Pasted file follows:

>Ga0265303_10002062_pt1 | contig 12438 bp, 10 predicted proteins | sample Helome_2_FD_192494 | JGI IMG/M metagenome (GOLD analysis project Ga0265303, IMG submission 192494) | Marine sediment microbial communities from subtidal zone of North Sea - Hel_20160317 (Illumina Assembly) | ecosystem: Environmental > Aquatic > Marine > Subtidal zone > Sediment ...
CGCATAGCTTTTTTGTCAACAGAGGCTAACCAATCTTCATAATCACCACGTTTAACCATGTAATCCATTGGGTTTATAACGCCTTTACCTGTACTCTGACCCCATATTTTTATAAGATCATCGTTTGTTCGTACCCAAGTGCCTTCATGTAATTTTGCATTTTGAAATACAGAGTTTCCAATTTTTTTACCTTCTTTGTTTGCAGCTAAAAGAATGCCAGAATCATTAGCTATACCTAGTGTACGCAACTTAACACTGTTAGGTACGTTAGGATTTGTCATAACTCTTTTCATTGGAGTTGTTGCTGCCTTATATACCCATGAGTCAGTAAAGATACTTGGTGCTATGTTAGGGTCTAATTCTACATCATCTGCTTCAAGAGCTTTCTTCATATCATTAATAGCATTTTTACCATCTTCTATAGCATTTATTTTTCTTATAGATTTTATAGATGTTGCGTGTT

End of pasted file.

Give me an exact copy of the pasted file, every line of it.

>Ga0265303_10002062_pt1 | contig 12438 bp, 10 predicted proteins | sample Helome_2_FD_192494 | JGI IMG/M metagenome (GOLD analysis project Ga0265303, IMG submission 192494) | Marine sediment microbial communities from subtidal zone of North Sea - Hel_20160317 (Illumina Assembly) | ecosystem: Environmental > Aquatic > Marine > Subtidal zone > Sediment ...
CGCATAGCTTTTTTGTCAACAGAGGCTAACCAATCTTCATAATCACCACGTTTAACCATGTAATCCATTGGGTTTATAACGCCTTTACCTGTACTCTGACCCCATATTTTTATAAGATCATCGTTTGTTCGTACCCAAGTGCCTTCATGTAATTTTGCATTTTGAAATACAGAGTTTCCAATTTTTTTACCTTCTTTGTTTGCAGCTAAAAGAATGCCAGAATCATTAGCTATACCTAGTGTACGCAACTTAACACTGTTAGGTACGTTAGGATTTGTCATAACTCTTTTCATTGGAGTTGTTGCTGCCTTATATACCCATGAGTCAGTAAAGATACTTGGTGCTATGTTAGGGTCTAATTCTACATCATCTGCTTCAAGAGCTTTCTTCATATCATTAATAGCATTTTTACCATCTTCTATAGCATTTATTTTTCTTATAGATTTTATAGATGTTGCGTGTT